Hervey Bay woman shares tips for travelling solo
IT SEEMS that more of our baby boomers are taking to the road, sea or air to spend the kid's inheritance and some of them are going it alone.
The NRMA's newest lifestyle service Living Well Navigator survey found 72% of baby boomers were comfortable holidaying on their own.
Hervey Bay's Mary MacDonald has travelled far and wide and said there are many advantages to travelling alone.
"I've been to the UK, Guatemala, USA and New Guinea," she said.
"I had time in London on my own and it was easy to do because London caters to tourists.
"I booked certain trips, but I enjoyed just going to visit places by myself."
Safety is always an issue whether you travel with someone or go on your own and Mary said the only real concern she had was with language barrier.
"In Central America I didn't know the language but I've been twice to Guatemala," Mary said.
"I went alone for five weeks and enrolled in a Spanish school and boarded with a family who looked after me so that overcame some safety issues.
"I took a trip to Europe on a Euro Pass and travelled to Germany and Stockholm and felt that it was pretty safe to be there on my own."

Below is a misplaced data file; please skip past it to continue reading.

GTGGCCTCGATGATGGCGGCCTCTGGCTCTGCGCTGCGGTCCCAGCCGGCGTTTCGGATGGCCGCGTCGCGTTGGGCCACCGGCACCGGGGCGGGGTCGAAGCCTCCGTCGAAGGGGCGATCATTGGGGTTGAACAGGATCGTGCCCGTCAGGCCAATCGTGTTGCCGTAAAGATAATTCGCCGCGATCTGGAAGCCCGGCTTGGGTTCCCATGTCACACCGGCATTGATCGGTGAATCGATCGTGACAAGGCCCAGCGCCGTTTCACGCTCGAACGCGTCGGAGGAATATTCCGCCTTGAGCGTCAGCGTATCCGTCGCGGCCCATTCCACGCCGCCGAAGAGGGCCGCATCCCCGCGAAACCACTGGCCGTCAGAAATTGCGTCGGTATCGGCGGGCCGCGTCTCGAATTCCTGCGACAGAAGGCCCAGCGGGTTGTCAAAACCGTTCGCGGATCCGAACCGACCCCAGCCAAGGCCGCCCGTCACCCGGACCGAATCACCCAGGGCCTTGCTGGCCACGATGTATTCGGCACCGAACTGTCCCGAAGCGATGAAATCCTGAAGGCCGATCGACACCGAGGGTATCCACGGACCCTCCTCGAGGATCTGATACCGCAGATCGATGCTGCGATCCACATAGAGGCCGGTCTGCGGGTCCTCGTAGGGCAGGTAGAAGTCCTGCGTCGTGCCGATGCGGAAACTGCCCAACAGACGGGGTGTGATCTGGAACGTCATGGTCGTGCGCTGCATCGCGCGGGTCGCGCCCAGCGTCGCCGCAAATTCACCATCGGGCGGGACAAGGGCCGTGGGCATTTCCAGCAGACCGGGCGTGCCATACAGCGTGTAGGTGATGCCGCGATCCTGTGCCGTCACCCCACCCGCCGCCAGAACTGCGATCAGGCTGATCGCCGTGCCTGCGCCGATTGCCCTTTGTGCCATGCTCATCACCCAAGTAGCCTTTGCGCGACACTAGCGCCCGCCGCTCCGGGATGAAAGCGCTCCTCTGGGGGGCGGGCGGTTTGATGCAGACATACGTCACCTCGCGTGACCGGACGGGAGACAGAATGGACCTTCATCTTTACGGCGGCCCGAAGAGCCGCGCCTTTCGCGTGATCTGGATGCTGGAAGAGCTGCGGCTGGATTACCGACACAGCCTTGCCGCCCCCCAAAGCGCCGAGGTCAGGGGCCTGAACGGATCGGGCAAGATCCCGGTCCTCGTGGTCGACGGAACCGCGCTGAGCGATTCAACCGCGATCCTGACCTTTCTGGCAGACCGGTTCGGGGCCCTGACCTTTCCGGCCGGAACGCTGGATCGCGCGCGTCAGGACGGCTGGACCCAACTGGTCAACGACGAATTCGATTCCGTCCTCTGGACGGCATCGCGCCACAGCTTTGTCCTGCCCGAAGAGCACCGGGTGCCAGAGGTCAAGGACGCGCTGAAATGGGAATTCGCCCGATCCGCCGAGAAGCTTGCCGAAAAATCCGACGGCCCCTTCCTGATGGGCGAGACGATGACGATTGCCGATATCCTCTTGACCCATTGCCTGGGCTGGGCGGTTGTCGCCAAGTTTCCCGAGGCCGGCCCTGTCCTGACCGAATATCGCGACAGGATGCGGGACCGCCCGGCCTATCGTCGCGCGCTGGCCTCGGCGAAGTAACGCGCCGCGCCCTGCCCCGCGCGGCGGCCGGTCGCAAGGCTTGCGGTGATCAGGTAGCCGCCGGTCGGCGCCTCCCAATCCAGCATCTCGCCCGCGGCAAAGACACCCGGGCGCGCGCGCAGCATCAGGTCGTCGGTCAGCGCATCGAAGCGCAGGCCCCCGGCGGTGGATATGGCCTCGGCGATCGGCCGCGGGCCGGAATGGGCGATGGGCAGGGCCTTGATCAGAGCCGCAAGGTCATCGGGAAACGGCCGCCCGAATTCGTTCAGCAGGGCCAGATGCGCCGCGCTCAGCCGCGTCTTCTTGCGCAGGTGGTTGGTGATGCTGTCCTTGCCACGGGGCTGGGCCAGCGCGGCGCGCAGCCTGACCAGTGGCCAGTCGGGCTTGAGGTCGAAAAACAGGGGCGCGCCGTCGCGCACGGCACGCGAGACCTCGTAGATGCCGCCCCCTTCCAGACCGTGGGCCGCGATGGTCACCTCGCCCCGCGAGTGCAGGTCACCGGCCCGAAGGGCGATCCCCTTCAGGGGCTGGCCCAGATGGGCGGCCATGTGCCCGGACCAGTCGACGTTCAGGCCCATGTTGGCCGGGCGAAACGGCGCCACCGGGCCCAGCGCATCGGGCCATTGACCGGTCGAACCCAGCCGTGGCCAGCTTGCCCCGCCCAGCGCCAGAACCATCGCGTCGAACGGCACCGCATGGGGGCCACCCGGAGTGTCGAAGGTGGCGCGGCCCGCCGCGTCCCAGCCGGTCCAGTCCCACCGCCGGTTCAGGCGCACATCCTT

Knowing how much luggage to take on a trip can be a problem sometimes but you have to be vigilant, because there are limitations on how much you can take in some countries.
Finding places to stay is almost as much a problem but Mary said she found plenty of hostels and bed and breakfasts.
"In Ireland I stayed mainly in hostels, they're good because you can prepare your own meals, and most of them take people of any age," she said.
Living Well Navigator Ambassador Dawn Fraser said the navigator would be a useful resource for older Australians looking to travel alone.
"Living Well Navigator has a whole section called the Solo Travellers Club, aimed at those who are planning on a solo adventure, but would like to meet up with a group of people along the way and avoid common single travel supplement fees," Ms Fraser said.